Saturday, April 23, 2016

Creating a yum repository using AWS S3 buckets

Here's a short bash script I use to create a yum repo in an S3 bucket.  The script does five (5) things:

  1. creates a local repo in a temporary directory
  2. copies an RPM file to the local repo
  3. creates the yum repository using createrepo
  4. syncs the local directory with the S3 bucket
  5. sets public permissions for the bucket (make sure this is what you actually want to do)
Before you get started create the bucket and configure it to host a static website.  No worries if you don't actually have an index.html.

Create the bucket:

$ aws s3 mb s3://openbedrock-repo

Then configure it to host static files:

$ aws s3 website s3://openbedrock-repo --index-document index.html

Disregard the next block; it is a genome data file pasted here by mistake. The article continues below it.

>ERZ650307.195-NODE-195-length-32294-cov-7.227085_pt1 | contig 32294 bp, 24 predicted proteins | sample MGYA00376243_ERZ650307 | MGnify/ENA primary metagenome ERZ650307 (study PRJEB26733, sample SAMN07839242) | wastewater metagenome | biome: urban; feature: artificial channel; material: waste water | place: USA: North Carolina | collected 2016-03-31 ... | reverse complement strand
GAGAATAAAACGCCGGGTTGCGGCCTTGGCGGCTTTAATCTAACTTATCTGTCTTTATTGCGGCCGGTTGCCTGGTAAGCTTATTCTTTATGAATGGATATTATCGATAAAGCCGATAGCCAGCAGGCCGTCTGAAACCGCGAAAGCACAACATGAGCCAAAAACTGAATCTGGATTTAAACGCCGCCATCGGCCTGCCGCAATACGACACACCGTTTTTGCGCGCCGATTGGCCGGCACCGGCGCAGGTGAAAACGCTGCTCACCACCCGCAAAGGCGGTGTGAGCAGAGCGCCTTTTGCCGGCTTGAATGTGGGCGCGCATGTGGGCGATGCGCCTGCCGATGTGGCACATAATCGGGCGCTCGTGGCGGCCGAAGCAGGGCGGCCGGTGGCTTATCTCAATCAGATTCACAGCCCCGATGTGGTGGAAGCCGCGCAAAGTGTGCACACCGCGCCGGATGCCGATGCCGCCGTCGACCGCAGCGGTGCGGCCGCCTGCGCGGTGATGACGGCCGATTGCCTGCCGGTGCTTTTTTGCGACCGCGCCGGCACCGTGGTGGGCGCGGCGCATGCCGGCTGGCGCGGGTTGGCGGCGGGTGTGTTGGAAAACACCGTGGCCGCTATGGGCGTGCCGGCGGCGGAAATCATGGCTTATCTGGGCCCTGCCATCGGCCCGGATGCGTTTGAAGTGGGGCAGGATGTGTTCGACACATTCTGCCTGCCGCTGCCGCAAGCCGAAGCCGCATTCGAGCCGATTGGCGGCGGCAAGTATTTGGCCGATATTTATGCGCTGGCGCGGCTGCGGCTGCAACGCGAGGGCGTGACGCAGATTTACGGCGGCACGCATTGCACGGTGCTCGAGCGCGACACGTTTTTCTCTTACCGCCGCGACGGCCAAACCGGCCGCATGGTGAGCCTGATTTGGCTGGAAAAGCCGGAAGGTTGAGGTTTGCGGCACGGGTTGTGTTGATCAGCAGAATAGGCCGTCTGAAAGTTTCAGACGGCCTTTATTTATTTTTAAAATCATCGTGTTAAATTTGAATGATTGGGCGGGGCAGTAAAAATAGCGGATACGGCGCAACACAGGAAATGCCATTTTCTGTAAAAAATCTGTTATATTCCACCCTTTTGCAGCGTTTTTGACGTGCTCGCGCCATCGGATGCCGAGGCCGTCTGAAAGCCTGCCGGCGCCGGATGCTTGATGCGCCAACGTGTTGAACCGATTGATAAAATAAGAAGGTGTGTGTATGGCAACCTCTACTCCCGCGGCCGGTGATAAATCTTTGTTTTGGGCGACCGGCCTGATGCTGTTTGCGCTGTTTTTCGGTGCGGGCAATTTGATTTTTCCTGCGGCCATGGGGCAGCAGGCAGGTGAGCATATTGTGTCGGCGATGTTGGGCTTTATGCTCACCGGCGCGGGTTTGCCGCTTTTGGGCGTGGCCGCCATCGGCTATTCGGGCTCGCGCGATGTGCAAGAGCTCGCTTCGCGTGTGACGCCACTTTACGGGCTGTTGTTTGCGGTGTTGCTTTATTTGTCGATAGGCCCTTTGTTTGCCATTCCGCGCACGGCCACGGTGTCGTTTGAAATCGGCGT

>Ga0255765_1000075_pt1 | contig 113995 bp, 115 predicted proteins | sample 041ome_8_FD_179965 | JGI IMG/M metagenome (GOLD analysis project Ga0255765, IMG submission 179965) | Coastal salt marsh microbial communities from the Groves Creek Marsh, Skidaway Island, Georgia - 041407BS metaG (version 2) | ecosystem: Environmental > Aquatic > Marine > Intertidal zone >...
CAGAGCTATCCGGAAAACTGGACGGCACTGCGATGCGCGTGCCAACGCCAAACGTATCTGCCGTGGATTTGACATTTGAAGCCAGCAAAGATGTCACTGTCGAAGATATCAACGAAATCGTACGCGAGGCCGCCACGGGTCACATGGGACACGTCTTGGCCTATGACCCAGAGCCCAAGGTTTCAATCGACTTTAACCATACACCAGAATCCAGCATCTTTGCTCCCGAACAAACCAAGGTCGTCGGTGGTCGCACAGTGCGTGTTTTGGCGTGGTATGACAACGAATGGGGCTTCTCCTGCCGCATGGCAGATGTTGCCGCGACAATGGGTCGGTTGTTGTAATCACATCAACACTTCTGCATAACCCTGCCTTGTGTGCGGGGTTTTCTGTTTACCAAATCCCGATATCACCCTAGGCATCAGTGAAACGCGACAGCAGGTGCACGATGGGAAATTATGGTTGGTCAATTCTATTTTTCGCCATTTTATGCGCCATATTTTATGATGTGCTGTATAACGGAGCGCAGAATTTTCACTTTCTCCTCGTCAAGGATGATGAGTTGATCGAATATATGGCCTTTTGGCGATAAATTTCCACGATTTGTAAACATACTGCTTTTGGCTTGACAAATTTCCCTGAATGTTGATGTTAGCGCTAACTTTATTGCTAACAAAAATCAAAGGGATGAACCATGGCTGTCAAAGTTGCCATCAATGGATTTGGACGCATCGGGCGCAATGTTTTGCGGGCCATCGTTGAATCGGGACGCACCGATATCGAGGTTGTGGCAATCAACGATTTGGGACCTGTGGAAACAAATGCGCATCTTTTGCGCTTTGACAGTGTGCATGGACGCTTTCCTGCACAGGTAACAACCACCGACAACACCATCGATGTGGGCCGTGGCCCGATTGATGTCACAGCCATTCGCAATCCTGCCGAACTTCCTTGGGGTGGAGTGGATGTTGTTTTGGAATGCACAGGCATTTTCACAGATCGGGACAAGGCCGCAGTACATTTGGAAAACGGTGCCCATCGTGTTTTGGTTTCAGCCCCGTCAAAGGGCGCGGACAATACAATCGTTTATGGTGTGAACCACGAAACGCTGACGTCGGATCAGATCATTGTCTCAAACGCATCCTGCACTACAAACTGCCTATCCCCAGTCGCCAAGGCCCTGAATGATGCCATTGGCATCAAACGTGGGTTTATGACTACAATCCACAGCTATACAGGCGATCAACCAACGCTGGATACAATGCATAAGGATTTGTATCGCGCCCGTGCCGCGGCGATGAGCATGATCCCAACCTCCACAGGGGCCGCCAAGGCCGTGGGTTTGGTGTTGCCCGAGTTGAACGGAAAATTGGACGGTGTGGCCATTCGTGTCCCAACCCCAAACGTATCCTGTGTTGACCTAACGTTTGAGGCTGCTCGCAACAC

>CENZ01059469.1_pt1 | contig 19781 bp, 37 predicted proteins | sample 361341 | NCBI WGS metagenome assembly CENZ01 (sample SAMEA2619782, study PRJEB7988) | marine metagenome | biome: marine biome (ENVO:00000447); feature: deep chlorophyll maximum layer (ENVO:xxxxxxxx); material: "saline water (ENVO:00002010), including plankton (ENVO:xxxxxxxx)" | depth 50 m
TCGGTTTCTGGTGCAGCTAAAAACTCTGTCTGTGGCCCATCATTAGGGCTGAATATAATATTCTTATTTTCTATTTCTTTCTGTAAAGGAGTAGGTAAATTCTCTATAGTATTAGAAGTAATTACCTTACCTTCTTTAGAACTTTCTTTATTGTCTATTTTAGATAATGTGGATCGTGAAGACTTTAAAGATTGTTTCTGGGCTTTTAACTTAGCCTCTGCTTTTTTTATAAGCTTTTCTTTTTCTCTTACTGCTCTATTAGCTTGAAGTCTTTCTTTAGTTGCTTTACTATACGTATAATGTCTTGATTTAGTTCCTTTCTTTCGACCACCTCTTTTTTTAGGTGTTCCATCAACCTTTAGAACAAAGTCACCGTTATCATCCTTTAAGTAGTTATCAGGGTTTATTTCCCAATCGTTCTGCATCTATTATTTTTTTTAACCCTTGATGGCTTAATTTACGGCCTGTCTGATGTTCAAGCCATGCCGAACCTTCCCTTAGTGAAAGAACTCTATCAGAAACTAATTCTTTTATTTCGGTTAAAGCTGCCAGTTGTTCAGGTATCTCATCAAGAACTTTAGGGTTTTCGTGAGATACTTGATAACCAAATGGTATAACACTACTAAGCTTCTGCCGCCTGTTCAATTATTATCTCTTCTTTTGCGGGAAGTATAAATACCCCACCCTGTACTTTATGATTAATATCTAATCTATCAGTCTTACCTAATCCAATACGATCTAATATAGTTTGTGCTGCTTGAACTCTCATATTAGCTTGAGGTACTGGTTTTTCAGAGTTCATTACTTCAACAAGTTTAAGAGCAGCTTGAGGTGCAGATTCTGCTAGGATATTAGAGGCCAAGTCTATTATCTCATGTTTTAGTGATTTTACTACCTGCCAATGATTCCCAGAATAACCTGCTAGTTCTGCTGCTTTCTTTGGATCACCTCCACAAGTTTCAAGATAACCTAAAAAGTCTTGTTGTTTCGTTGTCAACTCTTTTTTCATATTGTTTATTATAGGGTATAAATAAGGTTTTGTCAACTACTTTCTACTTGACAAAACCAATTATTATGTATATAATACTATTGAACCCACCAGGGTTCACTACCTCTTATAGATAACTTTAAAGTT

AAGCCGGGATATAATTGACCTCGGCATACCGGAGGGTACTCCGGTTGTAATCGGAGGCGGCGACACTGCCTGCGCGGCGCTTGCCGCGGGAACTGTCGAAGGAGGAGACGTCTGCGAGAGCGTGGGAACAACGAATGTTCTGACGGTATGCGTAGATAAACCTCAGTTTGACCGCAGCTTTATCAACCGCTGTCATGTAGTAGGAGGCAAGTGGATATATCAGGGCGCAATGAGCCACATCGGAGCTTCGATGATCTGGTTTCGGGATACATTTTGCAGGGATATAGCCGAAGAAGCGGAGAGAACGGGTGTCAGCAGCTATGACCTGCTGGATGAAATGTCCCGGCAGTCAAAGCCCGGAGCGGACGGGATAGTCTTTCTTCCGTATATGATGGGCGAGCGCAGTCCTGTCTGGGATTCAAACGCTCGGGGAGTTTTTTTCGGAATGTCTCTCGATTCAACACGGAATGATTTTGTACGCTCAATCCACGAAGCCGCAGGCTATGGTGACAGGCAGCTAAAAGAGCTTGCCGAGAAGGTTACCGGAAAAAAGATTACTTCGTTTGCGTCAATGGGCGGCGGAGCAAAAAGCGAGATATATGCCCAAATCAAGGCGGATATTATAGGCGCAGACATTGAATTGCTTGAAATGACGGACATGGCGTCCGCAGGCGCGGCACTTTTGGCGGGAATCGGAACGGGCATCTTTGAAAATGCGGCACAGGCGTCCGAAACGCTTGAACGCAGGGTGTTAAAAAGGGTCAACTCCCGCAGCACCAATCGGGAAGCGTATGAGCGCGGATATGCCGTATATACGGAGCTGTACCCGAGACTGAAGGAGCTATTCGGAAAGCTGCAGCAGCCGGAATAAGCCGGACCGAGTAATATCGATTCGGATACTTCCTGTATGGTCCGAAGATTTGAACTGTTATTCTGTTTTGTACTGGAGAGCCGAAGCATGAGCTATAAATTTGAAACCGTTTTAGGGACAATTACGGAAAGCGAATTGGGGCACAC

Here's the bash script to create the repo:

1:  #!/bin/bash  
3:   # $ sudo $0 path-to-rpm [bucket]  
5:   # create a temporary repo  
6:   repo=$(mktemp -d)  
7:   mkdir ${repo}/noarch  
8:   if test -n "$2"; then  
9:    BUCKET="$2"  
10:   else  
11:    BUCKET=openbedrock-repo  
12:   fi  
14:   # create a temporary local repo and sync with AWS S3 repo  
15:   if test -e "$1"; then  
16:     cp "$1" ${repo}/noarch  
17:     createrepo $repo  
18:   # sync local repo with S3 bucket, make it PUBLIC  
19:     PERMISSION="--grants read=uri="  
20:     aws s3 sync --recursive --include="*" ${repo} s3://$BUCKET/ $PERMISSION  
21:     aws s3 ls s3://$BUCKET/  
22:   # cleanup local copy of repo  
23:     rm -rf $repo  
24:   fi  

Tuesday, April 12, 2016

Catching Exceptions in Bedrock

When things go wrong, it's a good idea to actually try to handle the mess.  Most higher level programming languages have exception handling built in.  While Bedrock is not a programming language, it is useful for a templating language to have the ability to catch exceptions.  Today's blog describes how Bedrock's <try/catch> blocks can be use with your Application Plugins.